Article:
I know that a lot of the music I like is probably not the taste of The Horror Times, however I continue to thank Baron for the permission to develop my own style, exploring the music fully. I’ll leave all that pure metal to his judgement, the reviews of Rock/Hard Rock I do is similar to what he plays on the podcast show Hard Rock Madness.
There was a time way before tragedy struck the band (later about that), that they rocked plenty of clubs and venues, enjoyed the phenomenal success of their double platinum certified 1989 album ‘…Twice Shy’ especially thanks to the cover of Ian Hunter’s “Once Bitten, Twice Shy”. Their sound founded with a rich bluesy guitar riffs, still possessed the friendly hard rock, an element of sleazy rock existed but more suggestive than balanced. Therefore, what to do as a follow-up, face with two options continue to roll-out radio friendly material or return to their core of hard rock. Simply they went old-school, and brought the vintage style of blues meets hard rock for a good grinding time. The overall album is considered underrated by many fans, but the industry dismissed it because it lacked any radio friendly songs for the commercialism of music, ugh!
Honestly, “Hooked” is nowhere as strong as “…Twice Shy” but that doesn’t mean it’s a slouch either, it still brings their standard blues influence front and enter on many of the songs yet achieved only certified gold. The very good, polished sound quality shines throughout the album, with the first song “Call It Rock N Roll” which is really a copy of the last song “Once Bitten, Twice Shy” off the previous record is very cool and gets one in the right mood, but similarly it’s kind of reaching for a radio hit, of lightning striking twice. Then “Original Queen of Sheba” is pure blues rock with the sounding of AC/DC, great vocals, something ideal for a small club, which ideally, they were, the big arena never their crowd that tight interaction worked for them the best. “Cold Hearted Lovin’” starts off slow, then swings into an uptick like ZZ Top, also in a passing note this song might sound familiar to some of the glam rocking fans of Ratt’s “Way Cool Jr.” the similarities very close. The Angels cover “Can’t Shake It”, they did was very cool, unsure why it doesn’t get more attention, but sets the tone for the rest of album, especially when it launched into ninth song “Desert Moon”, all classic Great White. The longest song is “Congo Square” nearly 7-minutes, it contains some long solos and musicianship distortions, yet there’s an interesting hint of an organ playing making you think of Deep Purple’s style. Now I must admit, perhaps it’s just me, but the opening music for “South Bay Cities” sounds eerily similar to Sesame Street’s theme song (yes, I hear it from my kids watching it), listen to both for your own opinion. As typical there’s ballad track called “Lovin’ Kind” originally, I did not find it memorable but listening to years later, listening intently to the lyrics, Jack Russell does the song justice; however, this around they included a second laidback ballad as the close-out song, “Afterglow” another cover track from Small Faces, it failed to attract listeners yet now it’s more meaningful as it’s all about soulmates.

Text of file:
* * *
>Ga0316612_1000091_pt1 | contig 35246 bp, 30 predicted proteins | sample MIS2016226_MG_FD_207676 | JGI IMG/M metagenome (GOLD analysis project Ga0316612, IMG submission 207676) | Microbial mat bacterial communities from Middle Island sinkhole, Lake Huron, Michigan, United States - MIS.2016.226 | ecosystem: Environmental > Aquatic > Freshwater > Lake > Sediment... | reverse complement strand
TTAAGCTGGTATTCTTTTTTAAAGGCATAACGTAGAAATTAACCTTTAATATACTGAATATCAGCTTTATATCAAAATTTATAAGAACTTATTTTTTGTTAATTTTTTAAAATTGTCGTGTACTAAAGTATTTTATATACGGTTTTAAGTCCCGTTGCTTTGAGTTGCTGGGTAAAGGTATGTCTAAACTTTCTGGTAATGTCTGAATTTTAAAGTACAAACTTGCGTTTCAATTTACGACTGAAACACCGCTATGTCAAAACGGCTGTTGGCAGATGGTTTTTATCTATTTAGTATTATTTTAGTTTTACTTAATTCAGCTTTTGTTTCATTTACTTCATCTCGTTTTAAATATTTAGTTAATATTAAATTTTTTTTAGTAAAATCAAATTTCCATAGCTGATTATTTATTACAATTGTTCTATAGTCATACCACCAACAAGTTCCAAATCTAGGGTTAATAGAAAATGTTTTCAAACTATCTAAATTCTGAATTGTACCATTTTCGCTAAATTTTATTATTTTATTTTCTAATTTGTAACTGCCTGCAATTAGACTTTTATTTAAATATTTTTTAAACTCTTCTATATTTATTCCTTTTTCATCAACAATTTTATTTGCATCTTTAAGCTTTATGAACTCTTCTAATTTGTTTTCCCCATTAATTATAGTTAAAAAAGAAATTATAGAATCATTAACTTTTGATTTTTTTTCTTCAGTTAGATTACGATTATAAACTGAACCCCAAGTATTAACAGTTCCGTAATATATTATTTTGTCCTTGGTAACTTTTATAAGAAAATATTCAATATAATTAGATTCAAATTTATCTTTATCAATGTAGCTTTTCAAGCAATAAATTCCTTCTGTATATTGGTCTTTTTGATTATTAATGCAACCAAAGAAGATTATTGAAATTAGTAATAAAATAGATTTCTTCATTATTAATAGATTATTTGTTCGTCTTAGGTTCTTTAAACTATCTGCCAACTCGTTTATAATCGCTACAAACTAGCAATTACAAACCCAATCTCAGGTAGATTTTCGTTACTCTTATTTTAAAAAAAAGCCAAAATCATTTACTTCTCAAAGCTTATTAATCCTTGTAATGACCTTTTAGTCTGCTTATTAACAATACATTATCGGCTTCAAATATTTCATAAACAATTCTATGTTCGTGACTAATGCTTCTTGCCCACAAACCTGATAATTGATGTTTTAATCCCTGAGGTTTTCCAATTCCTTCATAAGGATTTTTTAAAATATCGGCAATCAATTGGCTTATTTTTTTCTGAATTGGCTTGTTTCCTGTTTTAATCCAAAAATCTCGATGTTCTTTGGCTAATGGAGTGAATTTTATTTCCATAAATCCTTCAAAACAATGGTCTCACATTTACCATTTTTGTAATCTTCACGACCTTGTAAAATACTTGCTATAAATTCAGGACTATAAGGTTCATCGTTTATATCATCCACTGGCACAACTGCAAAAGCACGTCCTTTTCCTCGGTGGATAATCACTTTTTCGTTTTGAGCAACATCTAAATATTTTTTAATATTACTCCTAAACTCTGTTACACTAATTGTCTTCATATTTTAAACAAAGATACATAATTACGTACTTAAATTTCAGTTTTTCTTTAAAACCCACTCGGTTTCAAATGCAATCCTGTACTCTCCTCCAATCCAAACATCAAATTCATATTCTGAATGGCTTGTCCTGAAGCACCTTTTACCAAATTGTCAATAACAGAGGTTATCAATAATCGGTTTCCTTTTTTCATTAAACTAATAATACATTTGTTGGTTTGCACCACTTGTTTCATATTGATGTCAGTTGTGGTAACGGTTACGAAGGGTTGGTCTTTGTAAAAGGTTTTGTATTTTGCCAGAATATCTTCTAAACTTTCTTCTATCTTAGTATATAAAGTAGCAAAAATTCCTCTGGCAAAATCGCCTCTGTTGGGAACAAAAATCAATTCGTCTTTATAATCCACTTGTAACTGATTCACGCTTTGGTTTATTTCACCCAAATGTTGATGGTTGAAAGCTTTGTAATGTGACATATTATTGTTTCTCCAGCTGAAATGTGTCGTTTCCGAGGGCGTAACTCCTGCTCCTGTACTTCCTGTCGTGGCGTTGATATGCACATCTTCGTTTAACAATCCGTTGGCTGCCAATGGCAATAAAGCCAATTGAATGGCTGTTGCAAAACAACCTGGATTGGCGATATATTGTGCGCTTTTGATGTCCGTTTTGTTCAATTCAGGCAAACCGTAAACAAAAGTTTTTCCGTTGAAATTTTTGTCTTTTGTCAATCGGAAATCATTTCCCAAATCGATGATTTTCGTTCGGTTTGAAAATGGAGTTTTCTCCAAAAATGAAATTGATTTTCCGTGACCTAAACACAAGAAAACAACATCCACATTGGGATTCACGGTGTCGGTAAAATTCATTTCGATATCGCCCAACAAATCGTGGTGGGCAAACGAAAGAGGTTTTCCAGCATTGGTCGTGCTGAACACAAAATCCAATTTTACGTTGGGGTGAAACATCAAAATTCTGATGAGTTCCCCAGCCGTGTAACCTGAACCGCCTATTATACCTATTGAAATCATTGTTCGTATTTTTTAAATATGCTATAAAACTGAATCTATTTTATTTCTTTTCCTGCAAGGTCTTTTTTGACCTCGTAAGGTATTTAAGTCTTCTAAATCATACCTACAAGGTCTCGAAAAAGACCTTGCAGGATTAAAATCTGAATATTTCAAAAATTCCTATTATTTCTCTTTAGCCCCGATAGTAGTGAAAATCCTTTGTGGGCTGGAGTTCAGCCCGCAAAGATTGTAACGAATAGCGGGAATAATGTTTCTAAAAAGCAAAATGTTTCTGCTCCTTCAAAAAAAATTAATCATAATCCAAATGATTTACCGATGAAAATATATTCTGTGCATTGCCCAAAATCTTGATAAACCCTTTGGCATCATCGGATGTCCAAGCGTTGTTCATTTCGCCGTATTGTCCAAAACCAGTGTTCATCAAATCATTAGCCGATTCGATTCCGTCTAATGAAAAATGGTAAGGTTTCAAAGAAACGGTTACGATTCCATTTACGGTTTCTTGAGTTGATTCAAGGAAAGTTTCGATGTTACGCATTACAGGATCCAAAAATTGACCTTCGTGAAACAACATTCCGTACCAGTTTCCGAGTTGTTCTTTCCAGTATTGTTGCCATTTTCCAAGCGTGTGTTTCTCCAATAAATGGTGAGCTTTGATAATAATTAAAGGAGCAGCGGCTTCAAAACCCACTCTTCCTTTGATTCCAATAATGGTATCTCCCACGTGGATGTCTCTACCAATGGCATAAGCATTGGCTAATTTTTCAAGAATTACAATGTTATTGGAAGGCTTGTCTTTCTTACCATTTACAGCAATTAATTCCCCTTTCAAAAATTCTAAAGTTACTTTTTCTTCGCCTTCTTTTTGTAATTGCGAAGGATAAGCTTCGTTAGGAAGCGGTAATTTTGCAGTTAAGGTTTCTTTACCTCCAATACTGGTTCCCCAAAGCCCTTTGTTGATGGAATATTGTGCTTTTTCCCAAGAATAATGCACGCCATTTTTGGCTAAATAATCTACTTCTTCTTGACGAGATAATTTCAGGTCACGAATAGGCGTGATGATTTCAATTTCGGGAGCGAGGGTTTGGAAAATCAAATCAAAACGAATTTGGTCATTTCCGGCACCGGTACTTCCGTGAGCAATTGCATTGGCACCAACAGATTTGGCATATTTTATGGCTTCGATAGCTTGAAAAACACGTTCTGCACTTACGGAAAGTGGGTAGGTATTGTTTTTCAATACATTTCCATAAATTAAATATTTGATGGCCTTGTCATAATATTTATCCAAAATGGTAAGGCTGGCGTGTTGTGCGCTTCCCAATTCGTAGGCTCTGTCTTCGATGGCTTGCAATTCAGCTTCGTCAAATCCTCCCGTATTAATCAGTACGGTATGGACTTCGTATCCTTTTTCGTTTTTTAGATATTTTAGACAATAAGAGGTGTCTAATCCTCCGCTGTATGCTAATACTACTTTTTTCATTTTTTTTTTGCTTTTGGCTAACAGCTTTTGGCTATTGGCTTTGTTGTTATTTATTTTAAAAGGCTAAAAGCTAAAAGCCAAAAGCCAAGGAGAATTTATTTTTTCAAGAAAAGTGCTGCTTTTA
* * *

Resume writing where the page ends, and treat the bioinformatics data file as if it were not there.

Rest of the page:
Another thing I wanted to mention, as a fan of vinyl, is artwork, records allow vast designs, all little details, however the art on this was too much for the sensitive eyes of the Parents’ Music Resource Center (PRMC). It was originally done by photographer John Scarpati, featuring a nude female model hoisted out of the sea by a large hook, showing partially exposed right breast and carefully place long hair over the (oh dear) nipple. Otherwise, nothing can be seen, but that’s too risqué, so they opted for the model submerged with only head above water. I’ll never understand the overcautious and easily offended critics of art, its barely erotism, and far from porn. Idiots!!!
Call It Rock N’ Roll
The Original Queen of Sheba
Cold Hearted Lovin
Can’t Shake It (The Angels cover)
South Bay Cities
Afterglow (Small Faces cover)
Jack Russell – lead and backing vocals
Mark Kendall – guitars, backing vocals
Michael Lardie – guitar, keyboards, backing vocals
Tony Montana – bass
Audie Desbrow – drums
Often when a band covers another artist’s song, it can lead to insanely popular avenue for them to crawl their way out of the several other bands vying for club headlines, that song mentioned preciously really did for the band; Sadly, though with fame and fortune there’s heartache they suffered as did fans some with their lives. Remember that tragedy? Well, the one song on the album called “Desert Moon” shall always be associated a Rhode Island Station nightclub blaze, affecting everyone permanently, but allow this review to remain on the music and not of that fateful night, we can always keep the memories of those lost alive. I sincerely like the band’s music and the influenced they carried over from others in the mid-to-late 70s, namely Led Zeppelin.
Vincent’s rating: 4.0/5.0